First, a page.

Kurt Bell

A life of courage, joy and independence.



I think the concept of “spiritual poverty” may become a cornerstone of my philosophy. There’s such appeal in the virtue of absence. An emptiness of soul. A wasteland of subjective purpose.


Pushing this ball of humanity forward
I glimpse starlight
Through the tangled limbs
And mindless ambition


The best things I’ve ever owned
Are the things I’ve given away
Their quality and worth improved
Through the act of rejection

Below is another version of the same idea…

An empty pocket
A full stomach
And a quiet mind
Are fortune enough


A spiritual poverty
And strict economy of the flesh
Lifts the veil
On a vast horizon


Wouldn’t it be an a wonderful thing, if adolescent people were sat down at one point, and told they did not have to participate in The Machine.


I don’t hate The Machine
I simply wish to limit my support
Through diminished consumption


I’m becoming suspicious that the “mass of men” can never know any lasting relief from life’s “tedium and ennui”. The life they clamor and complain over is often quite their own doing, either through “resignation” or lack of effort or imagination towards another way. I’m currently stuck there too, though I may at last muster the simultaneous will and resolve to find a new and better way.

Oh, and my thanks to Mr. Thoreau for use of his wonderful words in quote. 🙂

Neil: “I don’t fully understand, but i think i was there when i worked in GAME. I then left and went to university. good luck with your escape plan!”

Though not universal the problem is nearly so and evident with anyone who regularly expresses dissatisfaction with their current life circumstance. Anyone (even those with families) can find relief through simplification (no consumer debt, humble home and lifestyle, etc) which benefit is freedom from the obligation of hard work. This formula is clear and within reach, in time, to nearly anyone who wants it. The larger problem though is that few really want that freedom if it comes at the cost of diminishing their outward, and most superfluous, appearance of success. Most would rather remain poor in spirit and happiness in order appear rich in life accoutrements.

Neil: ” that’s society for you isn’t it? peer pressure and all that. I would live a simple life but if I do that I can’t eventually make games and inspire others.”

This prescription is only for those who do not enjoy and wish to continue their current circumstances. If you love making games and look forward to waking each day to that life and adventure then you have achieved a very worthy success. Good luck with your dream.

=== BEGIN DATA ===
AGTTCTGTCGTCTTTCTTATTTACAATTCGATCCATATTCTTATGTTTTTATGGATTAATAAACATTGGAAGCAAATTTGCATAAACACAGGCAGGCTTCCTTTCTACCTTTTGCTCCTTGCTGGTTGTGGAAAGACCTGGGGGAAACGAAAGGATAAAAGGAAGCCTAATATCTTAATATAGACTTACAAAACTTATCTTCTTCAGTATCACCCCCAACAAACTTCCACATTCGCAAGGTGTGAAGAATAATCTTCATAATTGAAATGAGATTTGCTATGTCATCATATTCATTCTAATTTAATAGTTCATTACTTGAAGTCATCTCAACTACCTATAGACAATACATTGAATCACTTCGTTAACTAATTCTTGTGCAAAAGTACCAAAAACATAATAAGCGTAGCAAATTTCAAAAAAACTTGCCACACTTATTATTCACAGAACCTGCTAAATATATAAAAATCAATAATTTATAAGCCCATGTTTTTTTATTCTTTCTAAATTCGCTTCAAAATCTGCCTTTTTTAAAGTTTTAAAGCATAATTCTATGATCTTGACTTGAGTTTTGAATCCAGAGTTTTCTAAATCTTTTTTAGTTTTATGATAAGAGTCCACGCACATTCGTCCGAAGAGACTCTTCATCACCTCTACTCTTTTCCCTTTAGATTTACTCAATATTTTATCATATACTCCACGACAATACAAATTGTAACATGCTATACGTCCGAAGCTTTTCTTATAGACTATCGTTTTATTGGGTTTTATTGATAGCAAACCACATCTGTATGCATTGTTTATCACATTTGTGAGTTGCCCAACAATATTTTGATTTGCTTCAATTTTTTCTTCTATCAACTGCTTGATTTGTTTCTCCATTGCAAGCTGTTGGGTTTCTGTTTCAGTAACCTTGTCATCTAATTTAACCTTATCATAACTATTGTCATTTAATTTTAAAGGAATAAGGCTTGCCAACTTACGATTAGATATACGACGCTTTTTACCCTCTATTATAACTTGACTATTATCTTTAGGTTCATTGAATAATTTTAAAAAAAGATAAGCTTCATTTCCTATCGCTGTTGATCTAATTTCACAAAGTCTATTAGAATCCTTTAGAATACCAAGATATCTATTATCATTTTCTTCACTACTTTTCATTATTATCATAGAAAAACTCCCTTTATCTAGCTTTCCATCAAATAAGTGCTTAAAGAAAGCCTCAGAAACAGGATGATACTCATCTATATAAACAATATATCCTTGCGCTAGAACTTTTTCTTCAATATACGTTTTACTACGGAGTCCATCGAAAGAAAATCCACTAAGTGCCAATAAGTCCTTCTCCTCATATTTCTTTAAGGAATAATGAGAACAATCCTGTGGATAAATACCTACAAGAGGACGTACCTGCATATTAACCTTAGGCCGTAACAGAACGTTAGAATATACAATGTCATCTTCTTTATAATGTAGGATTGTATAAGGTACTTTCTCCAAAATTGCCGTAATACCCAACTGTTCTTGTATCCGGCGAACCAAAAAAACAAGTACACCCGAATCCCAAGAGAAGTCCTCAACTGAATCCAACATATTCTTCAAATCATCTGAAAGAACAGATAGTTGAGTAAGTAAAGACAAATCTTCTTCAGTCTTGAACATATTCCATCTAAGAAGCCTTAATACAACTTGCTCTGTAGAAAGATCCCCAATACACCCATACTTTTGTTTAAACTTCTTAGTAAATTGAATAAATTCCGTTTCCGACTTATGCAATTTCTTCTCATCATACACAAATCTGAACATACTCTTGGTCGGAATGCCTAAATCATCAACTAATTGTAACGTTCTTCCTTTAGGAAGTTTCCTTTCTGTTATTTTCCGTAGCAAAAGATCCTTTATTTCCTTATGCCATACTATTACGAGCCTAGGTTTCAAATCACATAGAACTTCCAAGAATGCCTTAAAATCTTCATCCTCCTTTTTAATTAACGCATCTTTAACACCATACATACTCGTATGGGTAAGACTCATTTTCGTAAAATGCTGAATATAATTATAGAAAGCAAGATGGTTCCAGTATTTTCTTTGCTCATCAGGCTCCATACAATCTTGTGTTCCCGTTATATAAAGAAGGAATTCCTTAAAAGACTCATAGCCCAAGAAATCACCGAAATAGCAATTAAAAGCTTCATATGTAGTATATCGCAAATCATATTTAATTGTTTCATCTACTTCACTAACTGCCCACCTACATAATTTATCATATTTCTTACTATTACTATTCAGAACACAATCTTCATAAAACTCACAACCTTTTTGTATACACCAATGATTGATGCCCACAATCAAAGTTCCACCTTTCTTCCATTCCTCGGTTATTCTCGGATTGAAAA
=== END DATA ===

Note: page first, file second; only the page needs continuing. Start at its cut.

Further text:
That warm rock in the sunshine. A good place to sit. A worthy spot to indulge humility. Bask in simplicity. And enjoy the practice of principled self discipline.


I want for nothing because I want nothing.


How like a hermit crab I have become… So insular and self-contained. My needs of course extend to society. Indeed, I’d die without my fellows. And I like to hope my fellows might need me in some small way. Though beyond the sustenance of my person, I find now ample nourishment for the mind and spirit in such dull pursuits as the marking of time, and the vain cataloging of the many treasures I am so fortunate not to possess. *


Tempered consumption forms a firm bedrock to philosophy. Observe appetite with caution, as you would any passion; sample it to determine if it is mean, base or sound. If wholesome, partake less than you’d like; leave always the appetite wanting; become strong through willful resistance. If our temptation is unsavory, empty, or lacking in virtue, then leave it aside altogether; starve instead on a feast of fortitude. *


As I have no one to pray to, I’ll instead suggest an admonition to myself. Let my footsteps be slow today, to delay the world in its orbit, and force time to better measure and dispense its precious ration. Let my mealtime portions be small, let me endure the healthy want of food in proportion to my usual excess. Let me then grow lean and strong as a consequence, better able to survive, endure, and appreciate the true suffering of those without. And let my thoughts be  very few and small, just a few words this hour and the next; ideas sufficient to my true need, or better still, my honest lack thereof. *


* Included in “My Muse is a Corpse”

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